In contrast to the close cooperation practiced among European states, space relations among Asian states have become increasingly tense.
If current trends continue, the Asian civilian space competition could become a military race.
To better understand these emerging dynamics, James Clay Moltz conducts the first in-depth policy analysis of Asia's fourteen leading space programs, concentrating especially on developments in China, Japan, India, and South Korea.
Moltz isolates the domestic motivations driving Asia's space actors, revisiting critical events such as China's 2007 antisatellite weapons test and manned flights, Japan's successful Kaguya lunar mission and Kibo module for the International Space Station (ISS), India's Chandrayaan lunar mission, and South Korea's astronaut visit to the ISS, along with plans to establish independent space-launch capability.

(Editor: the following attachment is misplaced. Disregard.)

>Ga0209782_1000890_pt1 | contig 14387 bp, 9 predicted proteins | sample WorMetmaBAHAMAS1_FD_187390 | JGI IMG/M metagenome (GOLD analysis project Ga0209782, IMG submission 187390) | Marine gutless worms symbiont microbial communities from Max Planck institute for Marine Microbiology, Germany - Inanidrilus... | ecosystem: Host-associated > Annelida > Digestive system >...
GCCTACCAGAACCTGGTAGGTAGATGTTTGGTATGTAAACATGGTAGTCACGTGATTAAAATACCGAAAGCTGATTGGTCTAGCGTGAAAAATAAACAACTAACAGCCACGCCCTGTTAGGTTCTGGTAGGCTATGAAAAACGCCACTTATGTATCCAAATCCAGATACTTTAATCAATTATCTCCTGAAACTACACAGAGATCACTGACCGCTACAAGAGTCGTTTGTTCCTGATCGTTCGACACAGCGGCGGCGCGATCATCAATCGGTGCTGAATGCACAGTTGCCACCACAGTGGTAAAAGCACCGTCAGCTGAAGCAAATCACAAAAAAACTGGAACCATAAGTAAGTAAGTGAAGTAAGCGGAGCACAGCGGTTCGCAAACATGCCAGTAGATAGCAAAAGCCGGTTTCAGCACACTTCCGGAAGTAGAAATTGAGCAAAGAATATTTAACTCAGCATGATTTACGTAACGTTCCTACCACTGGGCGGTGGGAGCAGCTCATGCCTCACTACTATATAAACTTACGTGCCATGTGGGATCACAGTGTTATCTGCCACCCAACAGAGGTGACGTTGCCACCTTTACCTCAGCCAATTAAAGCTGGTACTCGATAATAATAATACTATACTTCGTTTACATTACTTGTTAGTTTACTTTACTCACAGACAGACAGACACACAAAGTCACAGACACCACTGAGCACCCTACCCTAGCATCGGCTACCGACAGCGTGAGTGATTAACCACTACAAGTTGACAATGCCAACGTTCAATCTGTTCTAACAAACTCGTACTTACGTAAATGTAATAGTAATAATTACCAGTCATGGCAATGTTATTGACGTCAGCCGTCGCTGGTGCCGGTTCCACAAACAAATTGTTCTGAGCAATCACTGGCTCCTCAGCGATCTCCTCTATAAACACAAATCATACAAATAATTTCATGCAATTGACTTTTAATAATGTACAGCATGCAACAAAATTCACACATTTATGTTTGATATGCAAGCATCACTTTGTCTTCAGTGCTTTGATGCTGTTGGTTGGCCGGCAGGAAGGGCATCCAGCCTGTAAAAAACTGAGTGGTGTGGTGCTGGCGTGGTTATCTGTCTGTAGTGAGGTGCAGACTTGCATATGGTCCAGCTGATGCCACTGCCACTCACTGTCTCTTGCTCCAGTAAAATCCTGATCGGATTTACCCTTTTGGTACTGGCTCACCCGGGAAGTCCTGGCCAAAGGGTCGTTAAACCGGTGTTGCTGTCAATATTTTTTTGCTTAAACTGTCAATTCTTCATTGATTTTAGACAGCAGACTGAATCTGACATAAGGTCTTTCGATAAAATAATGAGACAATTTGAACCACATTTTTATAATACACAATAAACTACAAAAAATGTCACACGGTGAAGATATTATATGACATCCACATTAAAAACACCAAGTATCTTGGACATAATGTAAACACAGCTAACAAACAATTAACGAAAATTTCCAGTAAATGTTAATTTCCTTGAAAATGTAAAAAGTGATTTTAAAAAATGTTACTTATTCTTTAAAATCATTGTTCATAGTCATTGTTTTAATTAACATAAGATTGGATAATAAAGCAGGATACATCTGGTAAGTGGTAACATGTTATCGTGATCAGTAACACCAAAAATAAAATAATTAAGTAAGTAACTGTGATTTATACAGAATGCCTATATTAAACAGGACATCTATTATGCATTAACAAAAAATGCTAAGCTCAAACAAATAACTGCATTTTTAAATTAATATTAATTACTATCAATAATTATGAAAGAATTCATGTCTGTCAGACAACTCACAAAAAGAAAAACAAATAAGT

He investigates these nations' divergent space goals and their tendency to focus on national solutions and self-reliance rather than regionwide cooperation and multilateral initiatives.
He concludes with recommendations for improved intra-Asian space cooperation and regional conflict prevention. Moltz also considers America's efforts to engage Asia's space programs in joint activities and the prospects for future U.S. space leadership. He extends his analysis to the relationship between space programs and economic development in Australia, Indonesia, Malaysia, North Korea, Pakistan, the Philippines, Singapore, Taiwan, Thailand, and Vietnam, making this a key text for international relations and Asian studies scholars.